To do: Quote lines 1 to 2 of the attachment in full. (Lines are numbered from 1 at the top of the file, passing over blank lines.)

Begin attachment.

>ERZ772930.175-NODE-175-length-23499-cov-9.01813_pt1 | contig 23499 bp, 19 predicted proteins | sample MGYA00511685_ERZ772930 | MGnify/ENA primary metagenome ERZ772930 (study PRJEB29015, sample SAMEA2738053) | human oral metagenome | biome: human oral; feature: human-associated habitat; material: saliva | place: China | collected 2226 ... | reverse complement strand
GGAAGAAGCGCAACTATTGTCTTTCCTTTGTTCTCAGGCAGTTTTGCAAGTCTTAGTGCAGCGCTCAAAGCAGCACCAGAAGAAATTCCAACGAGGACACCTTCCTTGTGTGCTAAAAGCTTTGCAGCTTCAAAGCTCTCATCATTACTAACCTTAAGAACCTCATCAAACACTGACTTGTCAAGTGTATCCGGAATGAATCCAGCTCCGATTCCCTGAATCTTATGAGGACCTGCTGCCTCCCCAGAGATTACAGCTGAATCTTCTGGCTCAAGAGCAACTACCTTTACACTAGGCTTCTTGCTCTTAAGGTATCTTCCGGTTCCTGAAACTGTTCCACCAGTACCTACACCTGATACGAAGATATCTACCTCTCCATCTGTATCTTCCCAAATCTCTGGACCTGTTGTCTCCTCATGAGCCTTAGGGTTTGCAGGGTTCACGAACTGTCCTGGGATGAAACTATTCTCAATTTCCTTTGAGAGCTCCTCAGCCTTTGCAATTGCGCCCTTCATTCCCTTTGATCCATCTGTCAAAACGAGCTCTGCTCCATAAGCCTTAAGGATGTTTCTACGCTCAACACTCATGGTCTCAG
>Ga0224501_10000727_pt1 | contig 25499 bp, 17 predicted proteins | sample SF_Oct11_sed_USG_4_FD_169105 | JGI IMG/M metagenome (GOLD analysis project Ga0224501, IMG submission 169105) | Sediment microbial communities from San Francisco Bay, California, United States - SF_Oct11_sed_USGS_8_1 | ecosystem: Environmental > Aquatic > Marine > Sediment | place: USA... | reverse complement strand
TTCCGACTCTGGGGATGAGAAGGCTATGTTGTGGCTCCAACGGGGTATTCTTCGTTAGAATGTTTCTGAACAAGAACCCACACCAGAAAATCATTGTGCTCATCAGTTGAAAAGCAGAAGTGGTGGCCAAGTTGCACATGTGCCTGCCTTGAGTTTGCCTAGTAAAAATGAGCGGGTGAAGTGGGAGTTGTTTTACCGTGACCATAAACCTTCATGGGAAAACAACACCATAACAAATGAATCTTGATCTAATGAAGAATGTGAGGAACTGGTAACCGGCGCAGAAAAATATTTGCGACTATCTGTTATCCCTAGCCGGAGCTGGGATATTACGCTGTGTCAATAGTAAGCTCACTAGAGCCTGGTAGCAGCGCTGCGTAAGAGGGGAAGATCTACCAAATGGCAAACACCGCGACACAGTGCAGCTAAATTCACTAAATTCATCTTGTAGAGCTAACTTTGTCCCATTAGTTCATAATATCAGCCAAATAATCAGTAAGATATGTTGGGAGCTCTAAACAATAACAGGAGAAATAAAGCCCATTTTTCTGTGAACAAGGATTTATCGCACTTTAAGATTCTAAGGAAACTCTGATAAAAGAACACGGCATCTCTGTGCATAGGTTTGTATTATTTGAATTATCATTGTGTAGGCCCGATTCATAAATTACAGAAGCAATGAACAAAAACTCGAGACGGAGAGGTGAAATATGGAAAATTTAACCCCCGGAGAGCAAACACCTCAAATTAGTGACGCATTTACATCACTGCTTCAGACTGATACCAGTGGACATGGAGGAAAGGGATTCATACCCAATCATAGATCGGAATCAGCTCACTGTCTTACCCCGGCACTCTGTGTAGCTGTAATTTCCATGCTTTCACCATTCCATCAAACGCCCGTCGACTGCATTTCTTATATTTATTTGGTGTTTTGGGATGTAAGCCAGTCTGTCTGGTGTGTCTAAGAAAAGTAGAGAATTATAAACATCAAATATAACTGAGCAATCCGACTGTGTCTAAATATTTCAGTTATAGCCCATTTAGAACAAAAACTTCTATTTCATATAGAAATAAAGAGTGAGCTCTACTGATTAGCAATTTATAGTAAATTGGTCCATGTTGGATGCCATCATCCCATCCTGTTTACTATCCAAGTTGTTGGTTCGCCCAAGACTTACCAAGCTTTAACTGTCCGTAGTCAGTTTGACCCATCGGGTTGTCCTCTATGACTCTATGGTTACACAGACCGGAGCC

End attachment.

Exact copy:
>ERZ772930.175-NODE-175-length-23499-cov-9.01813_pt1 | contig 23499 bp, 19 predicted proteins | sample MGYA00511685_ERZ772930 | MGnify/ENA primary metagenome ERZ772930 (study PRJEB29015, sample SAMEA2738053) | human oral metagenome | biome: human oral; feature: human-associated habitat; material: saliva | place: China | collected 2226 ... | reverse complement strand
GGAAGAAGCGCAACTATTGTCTTTCCTTTGTTCTCAGGCAGTTTTGCAAGTCTTAGTGCAGCGCTCAAAGCAGCACCAGAAGAAATTCCAACGAGGACACCTTCCTTGTGTGCTAAAAGCTTTGCAGCTTCAAAGCTCTCATCATTACTAACCTTAAGAACCTCATCAAACACTGACTTGTCAAGTGTATCCGGAATGAATCCAGCTCCGATTCCCTGAATCTTATGAGGACCTGCTGCCTCCCCAGAGATTACAGCTGAATCTTCTGGCTCAAGAGCAACTACCTTTACACTAGGCTTCTTGCTCTTAAGGTATCTTCCGGTTCCTGAAACTGTTCCACCAGTACCTACACCTGATACGAAGATATCTACCTCTCCATCTGTATCTTCCCAAATCTCTGGACCTGTTGTCTCCTCATGAGCCTTAGGGTTTGCAGGGTTCACGAACTGTCCTGGGATGAAACTATTCTCAATTTCCTTTGAGAGCTCCTCAGCCTTTGCAATTGCGCCCTTCATTCCCTTTGATCCATCTGTCAAAACGAGCTCTGCTCCATAAGCCTTAAGGATGTTTCTACGCTCAACACTCATGGTCTCAG